Ravensburg State Park - Pennsylvania

US National Parks and Monuments Travel Guide: US-Parks.com


The park lies in a cozy, steep-walled gorge carved by Rauchtown Run through the side of Nippenose Mountain. A northern hardwood forest blankets the bottomland along this spring-fed stream. Talus (rock) covered slopes and interesting rock formations are interspersed among a stunted oak forest growing on the steep mountainsides and ridges. This pretty valley is especially beautiful when the mountain laurel blooms in late June and during the fall foliage of early October.

The 215,000-acre Tiadaghton State Forest nearly surrounds Ravensburg State Park’s 78 acres. The state forest has hunting, fishing and wildlife watching. A short drive away is Bald Eagle State Forest and the Mt. Logan and Rosecrans Bog natural areas.



Within the three picnic areas are picnic tables, picnic pavilions, charcoal grills, a playfield, a playground and horseshoe pits. Most picnic tables are shaded. Four picnic pavilions may be reserved up to 11 months in advance for a fee. Unreserved picnic pavilions are free on a first-come, first-served basis.


Rauchtown Run and its tributaries provide excellent cold water fishing for native brown and brook trout. Warm water fishing is within easy driving distance and includes the west branch of the Susquehanna River, Bald Eagle Creek and Blanchard Lake.

Hiking: one miles of trails

Raven Trail nearly runs the length of the park, parallel to Rauchtown Run. Several other trails provide steep access to rocky outcrops or access to longer hiking trails on state forest land, including the 261-mile Mid State backpacking trail. Proper attire and good physical conditioning are recommended for your comfort and safety.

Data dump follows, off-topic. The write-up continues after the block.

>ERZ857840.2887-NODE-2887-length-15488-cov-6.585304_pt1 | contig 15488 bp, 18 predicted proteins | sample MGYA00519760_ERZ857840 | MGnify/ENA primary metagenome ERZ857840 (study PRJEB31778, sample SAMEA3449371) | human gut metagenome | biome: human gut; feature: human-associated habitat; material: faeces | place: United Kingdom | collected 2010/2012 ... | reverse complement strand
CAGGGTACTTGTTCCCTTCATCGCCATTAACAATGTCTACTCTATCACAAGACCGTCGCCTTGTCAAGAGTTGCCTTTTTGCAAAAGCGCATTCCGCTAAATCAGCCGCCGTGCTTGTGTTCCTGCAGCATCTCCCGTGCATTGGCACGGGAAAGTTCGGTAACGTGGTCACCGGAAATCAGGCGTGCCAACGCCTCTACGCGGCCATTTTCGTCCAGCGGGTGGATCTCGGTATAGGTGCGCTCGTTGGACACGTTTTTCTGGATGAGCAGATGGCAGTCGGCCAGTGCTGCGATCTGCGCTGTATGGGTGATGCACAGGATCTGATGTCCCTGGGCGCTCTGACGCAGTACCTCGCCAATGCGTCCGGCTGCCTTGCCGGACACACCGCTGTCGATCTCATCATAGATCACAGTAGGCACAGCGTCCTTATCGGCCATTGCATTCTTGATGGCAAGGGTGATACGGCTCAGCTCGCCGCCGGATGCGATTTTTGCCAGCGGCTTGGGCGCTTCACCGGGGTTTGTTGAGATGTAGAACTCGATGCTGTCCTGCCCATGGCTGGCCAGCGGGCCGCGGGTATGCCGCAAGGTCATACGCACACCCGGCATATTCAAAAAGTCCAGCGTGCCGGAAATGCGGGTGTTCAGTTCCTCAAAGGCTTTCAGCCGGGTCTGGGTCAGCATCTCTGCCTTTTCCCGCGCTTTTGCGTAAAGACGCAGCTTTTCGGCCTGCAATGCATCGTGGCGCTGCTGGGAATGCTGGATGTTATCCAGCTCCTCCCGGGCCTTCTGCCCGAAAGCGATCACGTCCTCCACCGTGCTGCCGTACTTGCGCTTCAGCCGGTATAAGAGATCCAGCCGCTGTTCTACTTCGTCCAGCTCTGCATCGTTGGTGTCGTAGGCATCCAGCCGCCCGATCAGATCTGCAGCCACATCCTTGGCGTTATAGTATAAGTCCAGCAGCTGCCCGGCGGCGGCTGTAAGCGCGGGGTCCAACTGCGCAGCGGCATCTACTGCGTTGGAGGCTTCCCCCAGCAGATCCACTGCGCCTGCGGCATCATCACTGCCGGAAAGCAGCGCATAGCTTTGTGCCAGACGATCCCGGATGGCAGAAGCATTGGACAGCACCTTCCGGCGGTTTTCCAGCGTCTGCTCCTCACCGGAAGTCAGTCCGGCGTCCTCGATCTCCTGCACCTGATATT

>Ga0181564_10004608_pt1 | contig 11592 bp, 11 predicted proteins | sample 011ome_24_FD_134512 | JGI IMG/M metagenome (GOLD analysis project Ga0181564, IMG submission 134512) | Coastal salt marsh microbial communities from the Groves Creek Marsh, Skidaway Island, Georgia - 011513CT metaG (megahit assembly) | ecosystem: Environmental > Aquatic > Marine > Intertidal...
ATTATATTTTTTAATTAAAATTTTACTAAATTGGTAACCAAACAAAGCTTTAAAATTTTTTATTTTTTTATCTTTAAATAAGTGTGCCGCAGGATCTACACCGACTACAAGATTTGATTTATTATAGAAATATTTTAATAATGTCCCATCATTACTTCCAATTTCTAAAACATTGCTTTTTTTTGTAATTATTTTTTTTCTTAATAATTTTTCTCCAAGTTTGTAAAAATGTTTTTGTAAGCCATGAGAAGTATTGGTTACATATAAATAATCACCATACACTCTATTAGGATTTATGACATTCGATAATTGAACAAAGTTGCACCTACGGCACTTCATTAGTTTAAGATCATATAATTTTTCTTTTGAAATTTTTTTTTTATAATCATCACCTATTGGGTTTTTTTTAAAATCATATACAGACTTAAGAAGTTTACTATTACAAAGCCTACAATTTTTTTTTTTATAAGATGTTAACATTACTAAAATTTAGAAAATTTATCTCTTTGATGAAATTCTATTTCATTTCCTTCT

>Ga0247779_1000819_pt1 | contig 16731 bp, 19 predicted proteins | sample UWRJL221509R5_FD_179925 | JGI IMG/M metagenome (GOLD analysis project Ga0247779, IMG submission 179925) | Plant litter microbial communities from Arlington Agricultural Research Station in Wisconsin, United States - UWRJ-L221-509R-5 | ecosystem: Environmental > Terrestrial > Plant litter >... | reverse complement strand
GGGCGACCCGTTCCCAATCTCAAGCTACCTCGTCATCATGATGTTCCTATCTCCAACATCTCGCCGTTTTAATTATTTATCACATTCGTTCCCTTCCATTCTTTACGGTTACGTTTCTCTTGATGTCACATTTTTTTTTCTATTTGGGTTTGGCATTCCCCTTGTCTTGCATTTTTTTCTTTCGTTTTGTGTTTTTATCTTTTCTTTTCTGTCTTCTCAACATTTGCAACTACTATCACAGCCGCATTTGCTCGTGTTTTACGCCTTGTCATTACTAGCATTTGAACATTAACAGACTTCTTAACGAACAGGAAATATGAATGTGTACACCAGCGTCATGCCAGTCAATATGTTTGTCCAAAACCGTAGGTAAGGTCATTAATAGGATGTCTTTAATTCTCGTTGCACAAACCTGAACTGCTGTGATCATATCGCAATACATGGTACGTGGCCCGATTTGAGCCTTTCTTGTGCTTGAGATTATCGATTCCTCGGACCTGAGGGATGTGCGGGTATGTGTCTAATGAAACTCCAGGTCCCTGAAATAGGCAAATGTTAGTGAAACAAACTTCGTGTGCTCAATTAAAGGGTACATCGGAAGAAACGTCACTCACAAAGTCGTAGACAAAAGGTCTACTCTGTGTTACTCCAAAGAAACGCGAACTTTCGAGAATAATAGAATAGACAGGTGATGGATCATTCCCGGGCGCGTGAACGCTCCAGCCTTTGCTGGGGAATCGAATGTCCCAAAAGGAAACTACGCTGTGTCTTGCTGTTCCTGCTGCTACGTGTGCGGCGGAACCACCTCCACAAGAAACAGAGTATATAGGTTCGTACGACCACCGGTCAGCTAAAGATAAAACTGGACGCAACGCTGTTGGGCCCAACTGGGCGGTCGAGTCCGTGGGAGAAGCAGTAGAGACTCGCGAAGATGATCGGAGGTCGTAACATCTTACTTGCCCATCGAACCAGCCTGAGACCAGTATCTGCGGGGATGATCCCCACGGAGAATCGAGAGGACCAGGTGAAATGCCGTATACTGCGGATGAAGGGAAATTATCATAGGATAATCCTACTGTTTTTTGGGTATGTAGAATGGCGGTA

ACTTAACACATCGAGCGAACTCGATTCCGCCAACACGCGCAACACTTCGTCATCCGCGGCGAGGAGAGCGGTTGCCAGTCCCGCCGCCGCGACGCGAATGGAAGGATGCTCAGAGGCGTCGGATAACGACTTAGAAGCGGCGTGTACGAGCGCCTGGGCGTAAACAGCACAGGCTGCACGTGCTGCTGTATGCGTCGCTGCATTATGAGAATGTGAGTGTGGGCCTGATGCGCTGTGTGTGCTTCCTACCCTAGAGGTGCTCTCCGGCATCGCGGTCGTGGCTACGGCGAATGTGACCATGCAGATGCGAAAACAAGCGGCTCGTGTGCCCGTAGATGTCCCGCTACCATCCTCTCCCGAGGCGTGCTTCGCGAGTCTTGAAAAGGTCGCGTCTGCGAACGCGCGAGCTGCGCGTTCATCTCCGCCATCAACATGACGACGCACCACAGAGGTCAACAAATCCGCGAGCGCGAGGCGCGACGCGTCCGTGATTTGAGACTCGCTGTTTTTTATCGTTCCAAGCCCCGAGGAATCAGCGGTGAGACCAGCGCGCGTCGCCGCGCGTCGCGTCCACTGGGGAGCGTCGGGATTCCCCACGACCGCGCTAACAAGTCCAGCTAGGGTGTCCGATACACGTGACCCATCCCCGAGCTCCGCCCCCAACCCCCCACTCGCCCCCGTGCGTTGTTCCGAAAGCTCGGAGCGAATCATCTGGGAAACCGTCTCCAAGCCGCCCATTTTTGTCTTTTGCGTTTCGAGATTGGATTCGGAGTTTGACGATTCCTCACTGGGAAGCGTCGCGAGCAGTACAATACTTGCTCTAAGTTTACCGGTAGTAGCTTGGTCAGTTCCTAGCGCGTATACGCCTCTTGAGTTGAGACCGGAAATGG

Stay the Night

Camping: tents-only, modern campsites

The forested campground is open from the first Friday in May through the last Sunday in September. Each of the 21 sites has a picnic table and a fire ring. This campground does not accept reservations. Pets are permitted.


Geologic Formations

The most outstanding geologic feature in the park is Castle Rocks. Tall erosional spires of sandstone are silhouetted against the sky, like the towers of an ancient castle. You can see Castle Rocks from Mid State Trail in the southern end of the park. Primarily frost action has caused the sandstone blocks to break away at weak places in the sandstone, leaving behind isolated pillars. Additional information on the geological features are found in the 'Trail of Geology Guide' available at the park office.


The park was named for ravens that once roosted on the rock ledges at the southern end of the park. Ravens are still seen around the park and can be distinguished from crows because ravens are larger than crows and make a deeper, groan-like call.

The forest of Ravensburg State Park has undergone little change in the last 100 years. It is unlikely that extensive logging ever occurred in the area due to the steep, rocky terrain and the isolation of the area. The Civilian Conservation Corps (CCC) constructed Ravensburg State Park on state forest land. CCC Camp S-127 built picnic pavilions, latrines, waterlines, fountains, bridges, trails and a dam on Rauchtown Run.

Ravensburg State Park still has a pleasing rustic character due to the rugged land and the CCC era structures of native stone, rough-sawn logs and stained wood.


c/o R.B. Winter, Mifflinburg, PA 17844-9656

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